Flooding from the Fen He river has also impacted cultural sites, causing damage to 1,763 relic sites, including a 25-foot section in Pingyao, a preserved medieval city along the Fen He river (15, CN News, 2021). Following the damage, many tourist sites were forced to close for repairs.

The province of Shanxi is best known for being China’s largest coal producing region with a total of 670 mines (11, Washington Post, 2021; 12, Global Times, 2021). Out of these, 60 were forced to suspend production due to the torrential rainfall, at a time when the country was already experiencing an energy crisis (12, Global Times, 2021).

Figure 2 (right): Spatial analysis conducted by JBA showing the location of Shanxi coal mines in comparison to a 200-year return period river flood extents from JBA’s China flood map. The locations of the coal mines are sourced from USGS (24, 2021).

Notable historical events

Shanxi has had a number of historical flood events of significance.

Many of these occurred during the rainy season with much more extensive rainfall coverage (Table 2), whereas the October event experienced an unusual amount of rainfall for this time of year and could be an indication of how events may change under a changing climate. 

Table 2: Historical events and reported losses for severe flood events in Shanxi, China from 1988 to 2016 (Sources: 26, Reliefweb, 1988, 27, Reliefweb, 2012, 28, Floodlist, 2016.)

Climate change impacts and future implications

Following the summer 2021 floods in New York, Europe and Henan, the severity of the rainfall and flooding has drawn further attention to the effects of climate change in the days leading up to the COP26 summit (5, World Economic Forum, 2021).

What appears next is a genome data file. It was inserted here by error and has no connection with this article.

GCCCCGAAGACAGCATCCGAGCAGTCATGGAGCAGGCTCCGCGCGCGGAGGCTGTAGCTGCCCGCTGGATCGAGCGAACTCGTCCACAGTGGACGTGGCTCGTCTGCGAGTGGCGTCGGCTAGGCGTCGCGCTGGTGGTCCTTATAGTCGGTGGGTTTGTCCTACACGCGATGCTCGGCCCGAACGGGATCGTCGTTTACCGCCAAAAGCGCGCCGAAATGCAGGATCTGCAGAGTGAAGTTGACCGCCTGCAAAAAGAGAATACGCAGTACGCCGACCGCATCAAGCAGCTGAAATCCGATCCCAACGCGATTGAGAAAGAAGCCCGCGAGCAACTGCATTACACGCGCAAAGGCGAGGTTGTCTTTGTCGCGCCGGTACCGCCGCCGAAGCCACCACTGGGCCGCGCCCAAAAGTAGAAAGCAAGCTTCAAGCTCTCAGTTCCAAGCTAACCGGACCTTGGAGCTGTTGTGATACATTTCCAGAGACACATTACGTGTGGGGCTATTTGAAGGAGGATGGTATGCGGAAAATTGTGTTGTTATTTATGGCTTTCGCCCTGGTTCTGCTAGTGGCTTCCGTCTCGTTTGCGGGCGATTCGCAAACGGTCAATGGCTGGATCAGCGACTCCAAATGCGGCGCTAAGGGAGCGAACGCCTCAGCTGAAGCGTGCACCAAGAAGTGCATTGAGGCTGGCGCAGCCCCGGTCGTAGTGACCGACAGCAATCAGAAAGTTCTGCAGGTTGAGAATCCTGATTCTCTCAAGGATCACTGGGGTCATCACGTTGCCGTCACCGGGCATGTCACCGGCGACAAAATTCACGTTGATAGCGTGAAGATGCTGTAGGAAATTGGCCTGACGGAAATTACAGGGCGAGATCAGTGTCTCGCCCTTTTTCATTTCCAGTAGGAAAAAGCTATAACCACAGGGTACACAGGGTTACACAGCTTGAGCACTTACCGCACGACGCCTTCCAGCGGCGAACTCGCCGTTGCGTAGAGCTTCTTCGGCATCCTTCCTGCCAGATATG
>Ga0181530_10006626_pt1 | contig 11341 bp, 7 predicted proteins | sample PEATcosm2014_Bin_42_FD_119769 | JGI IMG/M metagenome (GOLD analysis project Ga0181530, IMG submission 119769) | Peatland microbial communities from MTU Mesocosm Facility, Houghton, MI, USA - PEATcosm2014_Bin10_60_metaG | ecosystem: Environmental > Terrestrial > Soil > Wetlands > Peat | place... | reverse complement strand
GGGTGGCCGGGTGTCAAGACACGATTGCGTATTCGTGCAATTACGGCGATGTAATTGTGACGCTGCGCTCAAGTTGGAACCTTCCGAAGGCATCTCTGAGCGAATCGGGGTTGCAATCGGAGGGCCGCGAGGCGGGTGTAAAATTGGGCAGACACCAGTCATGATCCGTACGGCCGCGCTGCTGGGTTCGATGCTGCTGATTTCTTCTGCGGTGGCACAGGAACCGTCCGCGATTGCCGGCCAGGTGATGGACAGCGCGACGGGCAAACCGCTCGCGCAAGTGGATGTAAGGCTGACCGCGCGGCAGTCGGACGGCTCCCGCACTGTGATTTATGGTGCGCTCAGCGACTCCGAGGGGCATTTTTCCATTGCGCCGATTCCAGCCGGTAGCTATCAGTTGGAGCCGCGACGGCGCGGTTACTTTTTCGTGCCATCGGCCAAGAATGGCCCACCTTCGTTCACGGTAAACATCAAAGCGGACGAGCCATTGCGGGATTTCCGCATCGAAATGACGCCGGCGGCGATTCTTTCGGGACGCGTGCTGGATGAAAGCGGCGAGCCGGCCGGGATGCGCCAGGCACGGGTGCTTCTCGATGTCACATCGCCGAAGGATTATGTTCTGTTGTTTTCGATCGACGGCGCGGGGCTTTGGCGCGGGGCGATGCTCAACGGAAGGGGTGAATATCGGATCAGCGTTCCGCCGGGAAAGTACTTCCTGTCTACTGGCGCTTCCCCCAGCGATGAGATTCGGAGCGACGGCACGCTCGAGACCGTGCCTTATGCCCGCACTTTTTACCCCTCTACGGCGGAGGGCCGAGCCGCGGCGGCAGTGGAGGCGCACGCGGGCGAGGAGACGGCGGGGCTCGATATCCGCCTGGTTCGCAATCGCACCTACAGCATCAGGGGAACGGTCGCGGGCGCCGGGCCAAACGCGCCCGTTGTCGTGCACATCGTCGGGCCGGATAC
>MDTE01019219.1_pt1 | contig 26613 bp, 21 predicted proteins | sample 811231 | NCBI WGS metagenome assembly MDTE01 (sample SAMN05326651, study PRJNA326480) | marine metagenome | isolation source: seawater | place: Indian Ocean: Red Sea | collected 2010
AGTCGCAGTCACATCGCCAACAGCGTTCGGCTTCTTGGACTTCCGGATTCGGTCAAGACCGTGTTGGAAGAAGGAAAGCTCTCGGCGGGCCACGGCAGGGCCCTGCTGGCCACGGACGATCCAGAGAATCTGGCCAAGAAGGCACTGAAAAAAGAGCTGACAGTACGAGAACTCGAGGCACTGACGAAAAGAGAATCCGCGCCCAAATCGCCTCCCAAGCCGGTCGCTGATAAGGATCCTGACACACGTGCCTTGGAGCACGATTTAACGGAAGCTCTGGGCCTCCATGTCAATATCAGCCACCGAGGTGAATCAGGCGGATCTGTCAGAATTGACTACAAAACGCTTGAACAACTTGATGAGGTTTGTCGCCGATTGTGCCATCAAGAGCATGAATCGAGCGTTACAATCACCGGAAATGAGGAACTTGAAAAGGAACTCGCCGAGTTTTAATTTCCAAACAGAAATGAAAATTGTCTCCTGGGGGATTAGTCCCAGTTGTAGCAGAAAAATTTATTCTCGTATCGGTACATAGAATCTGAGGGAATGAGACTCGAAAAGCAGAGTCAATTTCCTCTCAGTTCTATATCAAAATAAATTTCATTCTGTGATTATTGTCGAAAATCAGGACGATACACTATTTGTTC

An outline released by China’s central government on 8 October notes that floods caused by climate change and extreme weather pose a threat to nearly a million people in the Huang He River area, despite the improvements and flood defences installed (16, China Daily, 2021).

Over the past year, most of China’s central and northern areas have seen exceptionally wet weather, with multiple flood events such as the recent Henan and Shanxi floods (22, Republic World, 2021). The Heng Hu River has already experienced its third flood of the season (25, CGTN, 2021).

Many studies are concluding that climate change is making extreme flooding worse, with the number of people exposed to these flood threats since 2000 ten times higher than previously estimated (23, CNN, 2021) - this has the potential to severely impact Shanxi, and China more widely, in the future.

It’s vital that organisations act now in response to flood risk. We offer flood mapping and probabilistic flood modelling worldwide, including for China, which provides flood risk insights at any location globally. This can help re/insurers, financial organisations, and the International Development sector to better understand and manage flood risk.